We design scenario-based e-learning courses, which employ real-life situations to transmit content. Especially effective in developing "soft skills" and "software training", we use them to engage learners, give meaning to what they are learning, and increase the level of interactivity.
A typical example might involves students working their way through a storyline, usually based around an ill-structured or complex problem, which they are required to solve. In the process students must apply their subject knowledge, and critical thinking and problem solving skills in a safe, real-world context.
These scenarios are often non-linear, and can provide numerous feedback opportunities to students, based on the decisions they make at each stage in the process. Scenario-based learning may be self-contained, in that completing the scenario is the entire task, or it may be the first part of a larger assignment requiring the student to complete the scenario, and then provide a written or oral reflection and self-assessment on the process.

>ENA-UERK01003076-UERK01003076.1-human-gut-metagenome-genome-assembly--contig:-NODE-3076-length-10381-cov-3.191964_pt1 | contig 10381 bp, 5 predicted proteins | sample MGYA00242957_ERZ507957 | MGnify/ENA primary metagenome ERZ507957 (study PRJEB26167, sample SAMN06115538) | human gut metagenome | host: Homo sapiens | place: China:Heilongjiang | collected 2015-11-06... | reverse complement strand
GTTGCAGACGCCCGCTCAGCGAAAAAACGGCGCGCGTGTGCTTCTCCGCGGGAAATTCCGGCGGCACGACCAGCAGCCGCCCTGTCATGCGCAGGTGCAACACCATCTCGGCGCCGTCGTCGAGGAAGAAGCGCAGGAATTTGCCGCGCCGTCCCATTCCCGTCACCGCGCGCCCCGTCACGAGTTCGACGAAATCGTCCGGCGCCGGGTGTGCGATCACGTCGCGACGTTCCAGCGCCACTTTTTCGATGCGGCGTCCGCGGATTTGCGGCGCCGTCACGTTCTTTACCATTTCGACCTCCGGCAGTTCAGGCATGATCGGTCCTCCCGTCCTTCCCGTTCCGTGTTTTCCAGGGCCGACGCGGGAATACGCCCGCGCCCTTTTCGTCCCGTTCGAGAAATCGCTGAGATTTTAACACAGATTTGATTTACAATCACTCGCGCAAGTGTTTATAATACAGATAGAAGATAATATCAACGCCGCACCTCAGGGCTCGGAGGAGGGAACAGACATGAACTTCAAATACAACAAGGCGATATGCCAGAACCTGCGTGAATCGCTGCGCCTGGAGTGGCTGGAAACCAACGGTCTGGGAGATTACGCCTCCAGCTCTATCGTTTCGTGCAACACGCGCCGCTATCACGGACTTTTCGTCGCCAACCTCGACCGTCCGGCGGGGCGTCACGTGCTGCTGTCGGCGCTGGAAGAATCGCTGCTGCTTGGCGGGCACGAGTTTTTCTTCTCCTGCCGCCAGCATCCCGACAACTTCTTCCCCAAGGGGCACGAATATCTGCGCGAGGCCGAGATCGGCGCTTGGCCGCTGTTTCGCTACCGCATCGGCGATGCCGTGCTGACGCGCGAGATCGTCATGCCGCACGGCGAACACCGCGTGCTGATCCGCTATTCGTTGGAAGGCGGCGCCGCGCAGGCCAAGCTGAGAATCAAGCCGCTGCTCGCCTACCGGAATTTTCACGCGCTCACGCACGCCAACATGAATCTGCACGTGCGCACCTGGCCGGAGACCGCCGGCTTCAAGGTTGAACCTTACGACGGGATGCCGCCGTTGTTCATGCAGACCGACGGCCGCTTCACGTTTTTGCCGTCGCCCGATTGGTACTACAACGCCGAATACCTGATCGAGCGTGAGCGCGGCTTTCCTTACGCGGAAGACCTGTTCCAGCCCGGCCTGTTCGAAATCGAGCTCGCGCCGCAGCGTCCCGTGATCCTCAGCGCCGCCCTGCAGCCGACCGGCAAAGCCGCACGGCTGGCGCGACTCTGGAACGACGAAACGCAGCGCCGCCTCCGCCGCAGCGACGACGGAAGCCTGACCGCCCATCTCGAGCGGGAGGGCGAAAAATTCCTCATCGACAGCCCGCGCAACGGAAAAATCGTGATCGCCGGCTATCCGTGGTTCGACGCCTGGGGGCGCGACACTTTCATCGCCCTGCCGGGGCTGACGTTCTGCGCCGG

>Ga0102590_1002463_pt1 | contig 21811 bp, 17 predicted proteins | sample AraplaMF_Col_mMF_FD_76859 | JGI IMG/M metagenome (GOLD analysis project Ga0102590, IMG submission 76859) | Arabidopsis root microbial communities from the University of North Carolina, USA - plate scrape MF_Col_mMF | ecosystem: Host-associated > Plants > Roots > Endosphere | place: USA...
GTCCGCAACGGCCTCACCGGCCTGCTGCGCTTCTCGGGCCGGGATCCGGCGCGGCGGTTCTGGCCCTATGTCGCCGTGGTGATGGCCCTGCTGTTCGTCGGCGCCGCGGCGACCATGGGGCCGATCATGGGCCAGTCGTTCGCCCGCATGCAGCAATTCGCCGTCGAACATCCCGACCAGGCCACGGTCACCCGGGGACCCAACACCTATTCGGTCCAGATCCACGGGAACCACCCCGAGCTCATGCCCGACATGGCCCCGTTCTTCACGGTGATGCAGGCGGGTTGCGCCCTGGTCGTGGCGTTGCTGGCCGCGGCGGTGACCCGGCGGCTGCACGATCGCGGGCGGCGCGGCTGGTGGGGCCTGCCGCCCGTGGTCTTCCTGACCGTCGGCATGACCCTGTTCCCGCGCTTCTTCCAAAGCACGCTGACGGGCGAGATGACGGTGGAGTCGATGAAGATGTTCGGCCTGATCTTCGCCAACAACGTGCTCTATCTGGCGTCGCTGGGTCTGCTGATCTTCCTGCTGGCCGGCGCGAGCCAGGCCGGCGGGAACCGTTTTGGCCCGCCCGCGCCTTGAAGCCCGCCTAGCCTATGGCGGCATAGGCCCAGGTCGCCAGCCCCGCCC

Scenario-based learning provides FIVE primary benefits:
When designing scenario-based e-learning, we avoid common mistakes:
We avoid providing “over-eager-style” feedback. Although feedback is helpful, as it immediately tells (the learner) what I’ve done right or wrong. In the middle of a story, feedback can deprive students of the chance to think and learn. Eager-beaver-like feedback, poorly designed and sequenced, interrupts the learning process by telling students what to think.
We question common but inaccurate trends. In many circles, “showing” learning is inaccurately seen as messy and inefficient. This is untrue. The real world lets us learn from experience. The training world tells us what to do.
- Let the learner make a decision.
- Show the real-world consequence
In these learning simulations, we have a certain design style: